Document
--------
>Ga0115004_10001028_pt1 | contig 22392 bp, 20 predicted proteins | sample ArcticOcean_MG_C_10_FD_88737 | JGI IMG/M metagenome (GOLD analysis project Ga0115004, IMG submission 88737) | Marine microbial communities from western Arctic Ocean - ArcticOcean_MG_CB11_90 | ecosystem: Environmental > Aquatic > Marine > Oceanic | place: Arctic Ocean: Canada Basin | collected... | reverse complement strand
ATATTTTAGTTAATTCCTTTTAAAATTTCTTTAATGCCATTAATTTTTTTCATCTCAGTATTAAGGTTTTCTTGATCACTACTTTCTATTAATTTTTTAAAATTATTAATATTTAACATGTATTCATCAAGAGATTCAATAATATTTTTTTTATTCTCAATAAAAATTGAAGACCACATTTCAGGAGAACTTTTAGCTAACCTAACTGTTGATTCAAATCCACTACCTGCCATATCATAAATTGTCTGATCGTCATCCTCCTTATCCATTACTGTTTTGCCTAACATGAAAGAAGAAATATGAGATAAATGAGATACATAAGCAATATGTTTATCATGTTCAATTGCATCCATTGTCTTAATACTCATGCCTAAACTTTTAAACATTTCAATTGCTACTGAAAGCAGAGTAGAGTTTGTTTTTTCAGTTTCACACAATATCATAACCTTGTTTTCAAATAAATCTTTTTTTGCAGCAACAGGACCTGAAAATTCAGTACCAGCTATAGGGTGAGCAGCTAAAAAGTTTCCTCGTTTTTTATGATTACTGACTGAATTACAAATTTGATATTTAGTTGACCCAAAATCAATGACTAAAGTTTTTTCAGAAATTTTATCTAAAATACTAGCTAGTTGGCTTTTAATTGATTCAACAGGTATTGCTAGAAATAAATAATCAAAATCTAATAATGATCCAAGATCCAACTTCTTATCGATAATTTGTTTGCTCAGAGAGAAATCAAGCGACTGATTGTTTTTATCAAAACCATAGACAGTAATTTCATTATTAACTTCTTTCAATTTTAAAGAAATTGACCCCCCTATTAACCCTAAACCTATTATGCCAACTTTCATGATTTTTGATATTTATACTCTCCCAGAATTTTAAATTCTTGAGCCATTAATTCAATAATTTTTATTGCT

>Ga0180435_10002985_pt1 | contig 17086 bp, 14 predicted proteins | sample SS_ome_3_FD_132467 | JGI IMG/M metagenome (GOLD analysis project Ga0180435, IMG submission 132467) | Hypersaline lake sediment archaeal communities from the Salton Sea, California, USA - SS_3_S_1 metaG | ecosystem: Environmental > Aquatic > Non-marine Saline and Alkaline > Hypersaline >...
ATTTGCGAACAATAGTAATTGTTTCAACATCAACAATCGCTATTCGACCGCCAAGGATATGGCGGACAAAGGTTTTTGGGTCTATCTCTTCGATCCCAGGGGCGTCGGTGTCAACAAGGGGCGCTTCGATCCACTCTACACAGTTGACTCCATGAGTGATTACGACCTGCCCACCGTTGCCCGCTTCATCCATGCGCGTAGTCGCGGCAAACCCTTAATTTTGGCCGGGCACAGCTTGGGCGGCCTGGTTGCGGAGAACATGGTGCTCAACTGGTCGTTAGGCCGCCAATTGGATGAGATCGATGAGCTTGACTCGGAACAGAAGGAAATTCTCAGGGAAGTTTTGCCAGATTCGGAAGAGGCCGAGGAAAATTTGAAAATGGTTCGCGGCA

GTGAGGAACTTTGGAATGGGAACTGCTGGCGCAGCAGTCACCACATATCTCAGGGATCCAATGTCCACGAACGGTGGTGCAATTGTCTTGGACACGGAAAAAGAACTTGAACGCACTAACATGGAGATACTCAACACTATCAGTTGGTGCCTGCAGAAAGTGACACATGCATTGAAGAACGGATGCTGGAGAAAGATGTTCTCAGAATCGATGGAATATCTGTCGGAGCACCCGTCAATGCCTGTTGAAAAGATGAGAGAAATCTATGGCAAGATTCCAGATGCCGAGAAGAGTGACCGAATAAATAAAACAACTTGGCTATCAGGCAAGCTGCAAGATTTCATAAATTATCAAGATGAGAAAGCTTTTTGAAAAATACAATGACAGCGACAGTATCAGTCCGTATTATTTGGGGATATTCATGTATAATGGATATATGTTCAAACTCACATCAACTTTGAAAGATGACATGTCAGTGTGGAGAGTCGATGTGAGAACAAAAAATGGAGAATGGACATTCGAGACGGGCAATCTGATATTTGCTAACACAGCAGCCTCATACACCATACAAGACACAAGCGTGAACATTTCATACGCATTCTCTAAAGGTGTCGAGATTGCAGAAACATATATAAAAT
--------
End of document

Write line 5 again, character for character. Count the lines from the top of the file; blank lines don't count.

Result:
GTGAGGAACTTTGGAATGGGAACTGCTGGCGCAGCAGTCACCACATATCTCAGGGATCCAATGTCCACGAACGGTGGTGCAATTGTCTTGGACACGGAAAAAGAACTTGAACGCACTAACATGGAGATACTCAACACTATCAGTTGGTGCCTGCAGAAAGTGACACATGCATTGAAGAACGGATGCTGGAGAAAGATGTTCTCAGAATCGATGGAATATCTGTCGGAGCACCCGTCAATGCCTGTTGAAAAGATGAGAGAAATCTATGGCAAGATTCCAGATGCCGAGAAGAGTGACCGAATAAATAAAACAACTTGGCTATCAGGCAAGCTGCAAGATTTCATAAATTATCAAGATGAGAAAGCTTTTTGAAAAATACAATGACAGCGACAGTATCAGTCCGTATTATTTGGGGATATTCATGTATAATGGATATATGTTCAAACTCACATCAACTTTGAAAGATGACATGTCAGTGTGGAGAGTCGATGTGAGAACAAAAAATGGAGAATGGACATTCGAGACGGGCAATCTGATATTTGCTAACACAGCAGCCTCATACACCATACAAGACACAAGCGTGAACATTTCATACGCATTCTCTAAAGGTGTCGAGATTGCAGAAACATATATAAAAT